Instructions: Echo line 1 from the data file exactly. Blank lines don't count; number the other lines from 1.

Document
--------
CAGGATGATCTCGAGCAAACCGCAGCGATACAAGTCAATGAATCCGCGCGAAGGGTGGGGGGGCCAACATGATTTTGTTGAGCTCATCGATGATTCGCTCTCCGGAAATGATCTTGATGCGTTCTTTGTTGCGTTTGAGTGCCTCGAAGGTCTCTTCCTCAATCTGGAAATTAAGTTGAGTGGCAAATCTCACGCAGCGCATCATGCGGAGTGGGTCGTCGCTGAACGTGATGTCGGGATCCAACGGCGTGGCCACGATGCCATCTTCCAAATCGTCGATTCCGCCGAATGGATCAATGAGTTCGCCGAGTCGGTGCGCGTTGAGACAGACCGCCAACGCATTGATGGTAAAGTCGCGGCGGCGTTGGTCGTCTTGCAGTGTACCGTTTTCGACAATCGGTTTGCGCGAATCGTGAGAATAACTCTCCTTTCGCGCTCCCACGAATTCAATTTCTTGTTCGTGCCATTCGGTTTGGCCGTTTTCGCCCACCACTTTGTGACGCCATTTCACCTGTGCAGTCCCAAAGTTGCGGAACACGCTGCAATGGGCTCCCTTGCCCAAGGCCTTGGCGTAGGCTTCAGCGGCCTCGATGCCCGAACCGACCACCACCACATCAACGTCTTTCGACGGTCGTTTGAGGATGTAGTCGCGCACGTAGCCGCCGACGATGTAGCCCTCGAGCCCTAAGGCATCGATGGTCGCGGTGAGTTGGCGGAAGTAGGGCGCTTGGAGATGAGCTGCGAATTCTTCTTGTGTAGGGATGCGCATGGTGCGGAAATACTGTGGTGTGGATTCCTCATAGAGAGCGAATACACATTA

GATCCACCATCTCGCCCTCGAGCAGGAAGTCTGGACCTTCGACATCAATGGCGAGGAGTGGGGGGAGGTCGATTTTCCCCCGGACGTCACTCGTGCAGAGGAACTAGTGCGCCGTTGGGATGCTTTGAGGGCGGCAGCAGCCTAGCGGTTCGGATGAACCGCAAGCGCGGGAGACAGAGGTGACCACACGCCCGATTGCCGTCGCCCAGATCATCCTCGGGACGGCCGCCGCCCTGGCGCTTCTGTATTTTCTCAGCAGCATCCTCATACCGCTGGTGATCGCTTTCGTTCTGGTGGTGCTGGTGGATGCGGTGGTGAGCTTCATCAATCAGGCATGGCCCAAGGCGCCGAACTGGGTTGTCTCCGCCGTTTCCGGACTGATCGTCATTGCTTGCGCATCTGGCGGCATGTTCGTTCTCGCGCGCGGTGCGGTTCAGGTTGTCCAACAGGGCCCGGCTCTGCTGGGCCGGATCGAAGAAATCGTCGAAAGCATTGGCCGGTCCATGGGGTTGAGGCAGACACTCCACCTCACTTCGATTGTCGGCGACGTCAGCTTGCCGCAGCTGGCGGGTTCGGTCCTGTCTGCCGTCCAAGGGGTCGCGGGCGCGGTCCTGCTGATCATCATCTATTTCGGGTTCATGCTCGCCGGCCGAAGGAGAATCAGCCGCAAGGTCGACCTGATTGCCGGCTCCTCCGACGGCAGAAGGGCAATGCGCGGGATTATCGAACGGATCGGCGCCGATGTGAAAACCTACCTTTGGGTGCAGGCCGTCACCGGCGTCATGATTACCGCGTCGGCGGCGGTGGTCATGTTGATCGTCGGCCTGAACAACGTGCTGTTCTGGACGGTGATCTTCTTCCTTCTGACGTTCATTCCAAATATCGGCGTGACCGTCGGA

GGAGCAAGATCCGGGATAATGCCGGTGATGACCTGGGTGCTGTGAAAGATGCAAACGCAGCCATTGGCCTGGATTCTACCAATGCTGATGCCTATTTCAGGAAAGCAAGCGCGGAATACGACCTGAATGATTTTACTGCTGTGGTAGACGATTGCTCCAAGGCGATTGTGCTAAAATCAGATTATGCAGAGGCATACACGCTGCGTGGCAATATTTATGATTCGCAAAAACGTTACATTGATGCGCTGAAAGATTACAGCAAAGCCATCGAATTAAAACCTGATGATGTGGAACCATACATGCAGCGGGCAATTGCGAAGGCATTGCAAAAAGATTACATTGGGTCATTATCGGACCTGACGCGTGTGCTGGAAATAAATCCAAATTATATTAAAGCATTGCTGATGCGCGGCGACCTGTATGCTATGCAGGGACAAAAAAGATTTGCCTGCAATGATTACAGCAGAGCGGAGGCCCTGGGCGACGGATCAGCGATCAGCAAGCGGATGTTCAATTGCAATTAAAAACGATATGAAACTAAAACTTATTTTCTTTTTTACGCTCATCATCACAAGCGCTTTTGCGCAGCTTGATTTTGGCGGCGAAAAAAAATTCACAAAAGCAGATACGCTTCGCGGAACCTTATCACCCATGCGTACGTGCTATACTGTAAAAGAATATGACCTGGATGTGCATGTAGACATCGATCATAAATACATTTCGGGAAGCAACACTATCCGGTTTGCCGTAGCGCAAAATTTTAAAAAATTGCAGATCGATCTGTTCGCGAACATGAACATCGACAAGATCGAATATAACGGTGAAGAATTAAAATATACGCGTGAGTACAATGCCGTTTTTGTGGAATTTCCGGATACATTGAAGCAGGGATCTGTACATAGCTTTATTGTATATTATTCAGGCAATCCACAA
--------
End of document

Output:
CAGGATGATCTCGAGCAAACCGCAGCGATACAAGTCAATGAATCCGCGCGAAGGGTGGGGGGGCCAACATGATTTTGTTGAGCTCATCGATGATTCGCTCTCCGGAAATGATCTTGATGCGTTCTTTGTTGCGTTTGAGTGCCTCGAAGGTCTCTTCCTCAATCTGGAAATTAAGTTGAGTGGCAAATCTCACGCAGCGCATCATGCGGAGTGGGTCGTCGCTGAACGTGATGTCGGGATCCAACGGCGTGGCCACGATGCCATCTTCCAAATCGTCGATTCCGCCGAATGGATCAATGAGTTCGCCGAGTCGGTGCGCGTTGAGACAGACCGCCAACGCATTGATGGTAAAGTCGCGGCGGCGTTGGTCGTCTTGCAGTGTACCGTTTTCGACAATCGGTTTGCGCGAATCGTGAGAATAACTCTCCTTTCGCGCTCCCACGAATTCAATTTCTTGTTCGTGCCATTCGGTTTGGCCGTTTTCGCCCACCACTTTGTGACGCCATTTCACCTGTGCAGTCCCAAAGTTGCGGAACACGCTGCAATGGGCTCCCTTGCCCAAGGCCTTGGCGTAGGCTTCAGCGGCCTCGATGCCCGAACCGACCACCACCACATCAACGTCTTTCGACGGTCGTTTGAGGATGTAGTCGCGCACGTAGCCGCCGACGATGTAGCCCTCGAGCCCTAAGGCATCGATGGTCGCGGTGAGTTGGCGGAAGTAGGGCGCTTGGAGATGAGCTGCGAATTCTTCTTGTGTAGGGATGCGCATGGTGCGGAAATACTGTGGTGTGGATTCCTCATAGAGAGCGAATACACATTA